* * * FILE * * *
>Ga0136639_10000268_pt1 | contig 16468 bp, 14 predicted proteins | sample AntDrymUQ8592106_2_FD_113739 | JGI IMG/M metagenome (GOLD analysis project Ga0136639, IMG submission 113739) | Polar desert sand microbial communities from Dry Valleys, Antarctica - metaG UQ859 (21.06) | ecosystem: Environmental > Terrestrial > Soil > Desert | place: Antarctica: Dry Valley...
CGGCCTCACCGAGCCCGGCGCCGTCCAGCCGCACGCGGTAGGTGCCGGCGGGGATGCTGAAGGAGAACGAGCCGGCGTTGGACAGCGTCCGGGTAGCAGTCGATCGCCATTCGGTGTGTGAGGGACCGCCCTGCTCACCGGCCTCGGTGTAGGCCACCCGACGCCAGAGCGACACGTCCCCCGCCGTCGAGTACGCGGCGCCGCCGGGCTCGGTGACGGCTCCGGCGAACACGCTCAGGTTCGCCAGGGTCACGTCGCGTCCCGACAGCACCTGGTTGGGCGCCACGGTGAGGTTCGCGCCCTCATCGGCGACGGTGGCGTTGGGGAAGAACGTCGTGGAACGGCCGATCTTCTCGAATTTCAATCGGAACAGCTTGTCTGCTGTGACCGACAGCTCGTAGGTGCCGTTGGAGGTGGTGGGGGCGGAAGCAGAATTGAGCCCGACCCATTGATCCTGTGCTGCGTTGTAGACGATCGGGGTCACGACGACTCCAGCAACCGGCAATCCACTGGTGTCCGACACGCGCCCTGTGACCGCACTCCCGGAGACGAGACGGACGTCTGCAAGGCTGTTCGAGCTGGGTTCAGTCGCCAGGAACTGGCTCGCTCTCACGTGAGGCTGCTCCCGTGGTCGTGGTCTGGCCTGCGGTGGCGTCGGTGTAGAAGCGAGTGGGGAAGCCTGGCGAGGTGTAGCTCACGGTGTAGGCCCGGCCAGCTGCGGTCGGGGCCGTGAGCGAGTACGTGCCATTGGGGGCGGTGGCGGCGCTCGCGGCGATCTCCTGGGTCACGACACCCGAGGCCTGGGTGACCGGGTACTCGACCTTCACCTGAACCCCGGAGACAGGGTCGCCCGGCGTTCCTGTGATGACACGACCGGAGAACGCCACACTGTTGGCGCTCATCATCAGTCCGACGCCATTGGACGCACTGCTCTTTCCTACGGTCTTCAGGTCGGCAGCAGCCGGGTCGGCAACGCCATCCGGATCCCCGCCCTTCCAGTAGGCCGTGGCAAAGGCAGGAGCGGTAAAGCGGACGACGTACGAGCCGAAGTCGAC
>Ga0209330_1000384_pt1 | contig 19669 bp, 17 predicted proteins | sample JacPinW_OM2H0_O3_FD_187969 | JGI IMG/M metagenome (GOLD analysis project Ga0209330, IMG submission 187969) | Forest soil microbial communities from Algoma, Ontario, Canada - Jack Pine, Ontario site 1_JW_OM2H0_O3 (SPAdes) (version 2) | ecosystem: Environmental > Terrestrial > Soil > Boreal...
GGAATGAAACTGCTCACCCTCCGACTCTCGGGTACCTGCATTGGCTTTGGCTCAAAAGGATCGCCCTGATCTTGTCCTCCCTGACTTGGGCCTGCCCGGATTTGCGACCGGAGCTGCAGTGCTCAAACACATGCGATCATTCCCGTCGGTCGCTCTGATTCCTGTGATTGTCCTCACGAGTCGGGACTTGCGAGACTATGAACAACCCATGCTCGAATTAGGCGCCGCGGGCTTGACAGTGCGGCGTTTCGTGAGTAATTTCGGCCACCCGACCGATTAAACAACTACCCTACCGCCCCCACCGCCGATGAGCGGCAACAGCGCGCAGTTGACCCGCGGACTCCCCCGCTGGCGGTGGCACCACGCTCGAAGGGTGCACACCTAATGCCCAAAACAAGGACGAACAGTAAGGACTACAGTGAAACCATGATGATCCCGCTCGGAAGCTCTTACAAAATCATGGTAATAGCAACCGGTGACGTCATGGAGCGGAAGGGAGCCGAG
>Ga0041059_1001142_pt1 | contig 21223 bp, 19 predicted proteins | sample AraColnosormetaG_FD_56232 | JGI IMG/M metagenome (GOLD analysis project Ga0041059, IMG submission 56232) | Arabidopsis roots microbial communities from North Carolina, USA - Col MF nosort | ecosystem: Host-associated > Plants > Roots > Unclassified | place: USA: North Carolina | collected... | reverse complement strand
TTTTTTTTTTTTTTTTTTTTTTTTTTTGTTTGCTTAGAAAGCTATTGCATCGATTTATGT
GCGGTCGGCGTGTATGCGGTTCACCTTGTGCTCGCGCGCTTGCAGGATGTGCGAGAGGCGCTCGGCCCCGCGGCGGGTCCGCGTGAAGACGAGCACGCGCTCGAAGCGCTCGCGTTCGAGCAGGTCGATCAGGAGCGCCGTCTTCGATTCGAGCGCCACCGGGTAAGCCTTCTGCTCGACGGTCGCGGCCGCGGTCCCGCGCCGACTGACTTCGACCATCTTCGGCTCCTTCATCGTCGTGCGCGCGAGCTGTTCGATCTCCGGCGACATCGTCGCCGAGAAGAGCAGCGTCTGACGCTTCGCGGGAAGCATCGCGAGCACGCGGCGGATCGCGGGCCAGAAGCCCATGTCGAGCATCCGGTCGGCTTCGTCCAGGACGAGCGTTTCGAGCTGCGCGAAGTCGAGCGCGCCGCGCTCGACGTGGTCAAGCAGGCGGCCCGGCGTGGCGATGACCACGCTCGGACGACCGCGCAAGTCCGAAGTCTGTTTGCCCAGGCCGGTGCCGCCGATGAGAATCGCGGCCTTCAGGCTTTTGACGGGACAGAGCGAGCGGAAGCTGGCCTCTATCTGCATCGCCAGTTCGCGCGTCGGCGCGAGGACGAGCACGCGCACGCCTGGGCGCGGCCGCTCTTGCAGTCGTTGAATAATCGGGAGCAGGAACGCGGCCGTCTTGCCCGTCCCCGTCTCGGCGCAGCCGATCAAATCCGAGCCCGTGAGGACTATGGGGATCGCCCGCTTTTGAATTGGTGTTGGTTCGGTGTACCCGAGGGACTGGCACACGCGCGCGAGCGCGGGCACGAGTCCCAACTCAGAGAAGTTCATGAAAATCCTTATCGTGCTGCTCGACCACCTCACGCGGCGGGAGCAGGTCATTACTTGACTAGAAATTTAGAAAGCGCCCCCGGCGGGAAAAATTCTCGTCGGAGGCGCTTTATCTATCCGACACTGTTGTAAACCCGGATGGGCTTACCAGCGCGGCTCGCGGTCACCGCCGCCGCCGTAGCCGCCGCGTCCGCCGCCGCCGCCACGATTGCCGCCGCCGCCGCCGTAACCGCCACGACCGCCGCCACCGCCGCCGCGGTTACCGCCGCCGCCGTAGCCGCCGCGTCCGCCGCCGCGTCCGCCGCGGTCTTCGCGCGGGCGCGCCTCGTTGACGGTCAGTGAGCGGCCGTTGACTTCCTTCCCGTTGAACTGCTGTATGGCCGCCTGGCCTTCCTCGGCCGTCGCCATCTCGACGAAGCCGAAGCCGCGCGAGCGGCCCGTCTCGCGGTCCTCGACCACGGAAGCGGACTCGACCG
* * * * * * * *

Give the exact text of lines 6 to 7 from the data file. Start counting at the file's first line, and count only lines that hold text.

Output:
TTTTTTTTTTTTTTTTTTTTTTTTTTTGTTTGCTTAGAAAGCTATTGCATCGATTTATGT
GCGGTCGGCGTGTATGCGGTTCACCTTGTGCTCGCGCGCTTGCAGGATGTGCGAGAGGCGCTCGGCCCCGCGGCGGGTCCGCGTGAAGACGAGCACGCGCTCGAAGCGCTCGCGTTCGAGCAGGTCGATCAGGAGCGCCGTCTTCGATTCGAGCGCCACCGGGTAAGCCTTCTGCTCGACGGTCGCGGCCGCGGTCCCGCGCCGACTGACTTCGACCATCTTCGGCTCCTTCATCGTCGTGCGCGCGAGCTGTTCGATCTCCGGCGACATCGTCGCCGAGAAGAGCAGCGTCTGACGCTTCGCGGGAAGCATCGCGAGCACGCGGCGGATCGCGGGCCAGAAGCCCATGTCGAGCATCCGGTCGGCTTCGTCCAGGACGAGCGTTTCGAGCTGCGCGAAGTCGAGCGCGCCGCGCTCGACGTGGTCAAGCAGGCGGCCCGGCGTGGCGATGACCACGCTCGGACGACCGCGCAAGTCCGAAGTCTGTTTGCCCAGGCCGGTGCCGCCGATGAGAATCGCGGCCTTCAGGCTTTTGACGGGACAGAGCGAGCGGAAGCTGGCCTCTATCTGCATCGCCAGTTCGCGCGTCGGCGCGAGGACGAGCACGCGCACGCCTGGGCGCGGCCGCTCTTGCAGTCGTTGAATAATCGGGAGCAGGAACGCGGCCGTCTTGCCCGTCCCCGTCTCGGCGCAGCCGATCAAATCCGAGCCCGTGAGGACTATGGGGATCGCCCGCTTTTGAATTGGTGTTGGTTCGGTGTACCCGAGGGACTGGCACACGCGCGCGAGCGCGGGCACGAGTCCCAACTCAGAGAAGTTCATGAAAATCCTTATCGTGCTGCTCGACCACCTCACGCGGCGGGAGCAGGTCATTACTTGACTAGAAATTTAGAAAGCGCCCCCGGCGGGAAAAATTCTCGTCGGAGGCGCTTTATCTATCCGACACTGTTGTAAACCCGGATGGGCTTACCAGCGCGGCTCGCGGTCACCGCCGCCGCCGTAGCCGCCGCGTCCGCCGCCGCCGCCACGATTGCCGCCGCCGCCGCCGTAACCGCCACGACCGCCGCCACCGCCGCCGCGGTTACCGCCGCCGCCGTAGCCGCCGCGTCCGCCGCCGCGTCCGCCGCGGTCTTCGCGCGGGCGCGCCTCGTTGACGGTCAGTGAGCGGCCGTTGACTTCCTTCCCGTTGAACTGCTGTATGGCCGCCTGGCCTTCCTCGGCCGTCGCCATCTCGACGAAGCCGAAGCCGCGCGAGCGGCCCGTCTCGCGGTCCTCGACCACGGAAGCGGACTCGACCG